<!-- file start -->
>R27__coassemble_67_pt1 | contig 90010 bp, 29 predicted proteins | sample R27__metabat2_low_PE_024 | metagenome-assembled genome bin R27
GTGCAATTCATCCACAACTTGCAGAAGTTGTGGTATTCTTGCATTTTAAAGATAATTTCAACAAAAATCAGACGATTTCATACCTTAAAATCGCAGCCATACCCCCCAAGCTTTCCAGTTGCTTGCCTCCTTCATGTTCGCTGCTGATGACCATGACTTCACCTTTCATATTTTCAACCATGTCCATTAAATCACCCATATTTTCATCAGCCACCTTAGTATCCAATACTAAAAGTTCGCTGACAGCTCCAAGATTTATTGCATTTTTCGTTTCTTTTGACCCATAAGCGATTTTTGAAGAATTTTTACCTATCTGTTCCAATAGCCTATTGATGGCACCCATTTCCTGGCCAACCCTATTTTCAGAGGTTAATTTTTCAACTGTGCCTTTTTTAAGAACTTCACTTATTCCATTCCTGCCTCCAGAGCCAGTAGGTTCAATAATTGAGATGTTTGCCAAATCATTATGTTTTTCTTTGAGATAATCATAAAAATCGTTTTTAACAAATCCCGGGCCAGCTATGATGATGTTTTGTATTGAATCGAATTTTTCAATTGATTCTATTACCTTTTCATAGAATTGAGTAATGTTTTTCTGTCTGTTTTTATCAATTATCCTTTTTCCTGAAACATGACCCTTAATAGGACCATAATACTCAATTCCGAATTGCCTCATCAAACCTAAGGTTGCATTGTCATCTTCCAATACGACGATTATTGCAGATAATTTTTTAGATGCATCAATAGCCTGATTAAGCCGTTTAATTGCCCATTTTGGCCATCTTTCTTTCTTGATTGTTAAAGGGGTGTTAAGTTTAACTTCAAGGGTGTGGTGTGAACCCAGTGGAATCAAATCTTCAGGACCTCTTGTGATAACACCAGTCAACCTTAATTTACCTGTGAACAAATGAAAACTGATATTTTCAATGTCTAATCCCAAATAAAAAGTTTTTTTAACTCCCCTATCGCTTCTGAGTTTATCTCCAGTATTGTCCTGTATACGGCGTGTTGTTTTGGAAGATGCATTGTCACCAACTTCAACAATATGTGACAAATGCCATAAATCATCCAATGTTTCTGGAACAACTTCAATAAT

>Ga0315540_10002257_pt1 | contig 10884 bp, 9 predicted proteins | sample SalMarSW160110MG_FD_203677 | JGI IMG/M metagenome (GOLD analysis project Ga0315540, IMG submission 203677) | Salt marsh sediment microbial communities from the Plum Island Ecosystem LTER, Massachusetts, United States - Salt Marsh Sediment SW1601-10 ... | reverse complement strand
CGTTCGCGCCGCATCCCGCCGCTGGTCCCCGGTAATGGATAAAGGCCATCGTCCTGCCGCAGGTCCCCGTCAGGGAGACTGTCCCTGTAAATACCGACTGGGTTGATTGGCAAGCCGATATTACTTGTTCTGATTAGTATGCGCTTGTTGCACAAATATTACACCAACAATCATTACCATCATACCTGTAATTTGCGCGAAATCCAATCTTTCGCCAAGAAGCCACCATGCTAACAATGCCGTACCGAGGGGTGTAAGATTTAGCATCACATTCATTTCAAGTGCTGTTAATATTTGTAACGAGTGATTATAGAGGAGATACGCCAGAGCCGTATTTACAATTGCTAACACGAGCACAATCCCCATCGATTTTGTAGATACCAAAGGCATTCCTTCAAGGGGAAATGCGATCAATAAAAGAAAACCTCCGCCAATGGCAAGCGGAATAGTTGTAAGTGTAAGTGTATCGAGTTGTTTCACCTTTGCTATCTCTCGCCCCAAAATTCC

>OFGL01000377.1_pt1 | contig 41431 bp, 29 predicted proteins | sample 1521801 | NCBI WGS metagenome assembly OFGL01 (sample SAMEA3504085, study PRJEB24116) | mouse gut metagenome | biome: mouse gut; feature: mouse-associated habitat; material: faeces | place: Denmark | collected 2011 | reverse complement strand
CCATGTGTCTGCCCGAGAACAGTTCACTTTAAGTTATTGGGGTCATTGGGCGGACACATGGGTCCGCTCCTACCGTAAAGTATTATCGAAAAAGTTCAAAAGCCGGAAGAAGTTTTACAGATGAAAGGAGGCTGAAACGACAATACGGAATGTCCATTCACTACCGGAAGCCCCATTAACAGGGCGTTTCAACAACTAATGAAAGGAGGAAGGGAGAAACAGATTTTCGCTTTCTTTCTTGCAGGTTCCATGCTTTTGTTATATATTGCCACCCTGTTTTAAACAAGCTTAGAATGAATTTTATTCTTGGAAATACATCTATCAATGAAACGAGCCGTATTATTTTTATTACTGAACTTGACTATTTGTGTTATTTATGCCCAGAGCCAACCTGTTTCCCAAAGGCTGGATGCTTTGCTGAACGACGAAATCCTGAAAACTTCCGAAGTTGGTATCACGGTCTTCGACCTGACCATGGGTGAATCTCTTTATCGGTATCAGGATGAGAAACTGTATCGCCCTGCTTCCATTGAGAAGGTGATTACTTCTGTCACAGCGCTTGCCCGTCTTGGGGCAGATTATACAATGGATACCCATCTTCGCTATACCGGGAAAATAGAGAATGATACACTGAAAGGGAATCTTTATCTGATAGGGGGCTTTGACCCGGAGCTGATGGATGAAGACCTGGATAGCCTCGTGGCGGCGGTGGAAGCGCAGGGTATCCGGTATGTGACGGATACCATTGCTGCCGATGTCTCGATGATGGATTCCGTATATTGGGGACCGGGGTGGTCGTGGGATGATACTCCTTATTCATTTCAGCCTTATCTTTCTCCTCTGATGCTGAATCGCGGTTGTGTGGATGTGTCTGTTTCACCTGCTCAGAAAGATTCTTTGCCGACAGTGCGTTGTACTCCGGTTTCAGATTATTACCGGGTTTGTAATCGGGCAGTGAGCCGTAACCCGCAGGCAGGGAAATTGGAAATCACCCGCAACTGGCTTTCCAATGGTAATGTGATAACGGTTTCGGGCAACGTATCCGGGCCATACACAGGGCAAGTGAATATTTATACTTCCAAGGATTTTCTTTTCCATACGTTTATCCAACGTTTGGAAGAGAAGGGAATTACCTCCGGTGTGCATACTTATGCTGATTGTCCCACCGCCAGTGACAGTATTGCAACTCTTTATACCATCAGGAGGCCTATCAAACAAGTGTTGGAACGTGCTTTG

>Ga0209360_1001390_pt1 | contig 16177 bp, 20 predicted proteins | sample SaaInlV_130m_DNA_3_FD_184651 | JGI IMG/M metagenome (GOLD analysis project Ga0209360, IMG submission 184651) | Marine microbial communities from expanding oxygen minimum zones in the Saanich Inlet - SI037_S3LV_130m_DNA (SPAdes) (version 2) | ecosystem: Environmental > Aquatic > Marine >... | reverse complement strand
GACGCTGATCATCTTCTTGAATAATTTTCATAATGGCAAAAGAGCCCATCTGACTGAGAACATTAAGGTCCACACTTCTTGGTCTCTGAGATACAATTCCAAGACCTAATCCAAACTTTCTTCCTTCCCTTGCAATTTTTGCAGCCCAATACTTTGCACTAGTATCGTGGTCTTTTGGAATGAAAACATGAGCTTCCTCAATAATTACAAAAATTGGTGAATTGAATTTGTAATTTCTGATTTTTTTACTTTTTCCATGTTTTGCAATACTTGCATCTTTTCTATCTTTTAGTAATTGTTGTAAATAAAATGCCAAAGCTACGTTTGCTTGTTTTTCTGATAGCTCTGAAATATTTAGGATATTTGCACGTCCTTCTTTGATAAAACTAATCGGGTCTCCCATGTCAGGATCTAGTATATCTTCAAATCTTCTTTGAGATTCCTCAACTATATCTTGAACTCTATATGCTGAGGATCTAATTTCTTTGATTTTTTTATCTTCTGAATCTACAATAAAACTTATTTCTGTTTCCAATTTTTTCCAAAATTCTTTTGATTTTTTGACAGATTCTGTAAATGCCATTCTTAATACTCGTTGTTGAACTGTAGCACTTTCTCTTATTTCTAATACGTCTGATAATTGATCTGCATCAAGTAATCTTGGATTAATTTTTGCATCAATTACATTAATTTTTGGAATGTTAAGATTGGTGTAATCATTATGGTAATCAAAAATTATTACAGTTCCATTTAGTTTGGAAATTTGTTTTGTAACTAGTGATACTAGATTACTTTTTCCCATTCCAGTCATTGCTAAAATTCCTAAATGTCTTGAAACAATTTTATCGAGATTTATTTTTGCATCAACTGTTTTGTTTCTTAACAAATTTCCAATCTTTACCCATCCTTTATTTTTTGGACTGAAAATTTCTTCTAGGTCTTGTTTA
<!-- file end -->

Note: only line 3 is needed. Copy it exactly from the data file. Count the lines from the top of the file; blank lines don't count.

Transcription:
>Ga0315540_10002257_pt1 | contig 10884 bp, 9 predicted proteins | sample SalMarSW160110MG_FD_203677 | JGI IMG/M metagenome (GOLD analysis project Ga0315540, IMG submission 203677) | Salt marsh sediment microbial communities from the Plum Island Ecosystem LTER, Massachusetts, United States - Salt Marsh Sediment SW1601-10 ... | reverse complement strand